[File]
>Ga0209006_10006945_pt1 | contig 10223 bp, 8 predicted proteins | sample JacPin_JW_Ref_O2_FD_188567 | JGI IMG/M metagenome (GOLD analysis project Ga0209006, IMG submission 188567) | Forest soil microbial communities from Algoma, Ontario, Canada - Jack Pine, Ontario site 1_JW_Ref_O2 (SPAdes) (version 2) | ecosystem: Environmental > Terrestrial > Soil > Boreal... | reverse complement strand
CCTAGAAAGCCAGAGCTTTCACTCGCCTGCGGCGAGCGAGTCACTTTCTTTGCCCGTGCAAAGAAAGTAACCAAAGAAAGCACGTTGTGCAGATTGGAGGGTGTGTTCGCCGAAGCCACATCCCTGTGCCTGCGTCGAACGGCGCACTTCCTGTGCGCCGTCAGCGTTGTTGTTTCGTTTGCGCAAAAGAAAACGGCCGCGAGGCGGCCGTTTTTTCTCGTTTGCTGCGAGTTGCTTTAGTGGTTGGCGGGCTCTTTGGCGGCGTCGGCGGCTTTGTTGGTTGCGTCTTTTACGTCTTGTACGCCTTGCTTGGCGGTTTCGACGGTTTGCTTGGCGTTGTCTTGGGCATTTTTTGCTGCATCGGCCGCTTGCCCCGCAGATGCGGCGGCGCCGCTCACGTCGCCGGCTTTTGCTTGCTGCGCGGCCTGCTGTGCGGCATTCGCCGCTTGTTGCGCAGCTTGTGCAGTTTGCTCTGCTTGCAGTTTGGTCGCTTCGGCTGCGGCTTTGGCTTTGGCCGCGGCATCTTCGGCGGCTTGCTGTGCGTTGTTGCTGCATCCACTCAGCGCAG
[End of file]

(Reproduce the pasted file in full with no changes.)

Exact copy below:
>Ga0209006_10006945_pt1 | contig 10223 bp, 8 predicted proteins | sample JacPin_JW_Ref_O2_FD_188567 | JGI IMG/M metagenome (GOLD analysis project Ga0209006, IMG submission 188567) | Forest soil microbial communities from Algoma, Ontario, Canada - Jack Pine, Ontario site 1_JW_Ref_O2 (SPAdes) (version 2) | ecosystem: Environmental > Terrestrial > Soil > Boreal... | reverse complement strand
CCTAGAAAGCCAGAGCTTTCACTCGCCTGCGGCGAGCGAGTCACTTTCTTTGCCCGTGCAAAGAAAGTAACCAAAGAAAGCACGTTGTGCAGATTGGAGGGTGTGTTCGCCGAAGCCACATCCCTGTGCCTGCGTCGAACGGCGCACTTCCTGTGCGCCGTCAGCGTTGTTGTTTCGTTTGCGCAAAAGAAAACGGCCGCGAGGCGGCCGTTTTTTCTCGTTTGCTGCGAGTTGCTTTAGTGGTTGGCGGGCTCTTTGGCGGCGTCGGCGGCTTTGTTGGTTGCGTCTTTTACGTCTTGTACGCCTTGCTTGGCGGTTTCGACGGTTTGCTTGGCGTTGTCTTGGGCATTTTTTGCTGCATCGGCCGCTTGCCCCGCAGATGCGGCGGCGCCGCTCACGTCGCCGGCTTTTGCTTGCTGCGCGGCCTGCTGTGCGGCATTCGCCGCTTGTTGCGCAGCTTGTGCAGTTTGCTCTGCTTGCAGTTTGGTCGCTTCGGCTGCGGCTTTGGCTTTGGCCGCGGCATCTTCGGCGGCTTGCTGTGCGTTGTTGCTGCATCCACTCAGCGCAG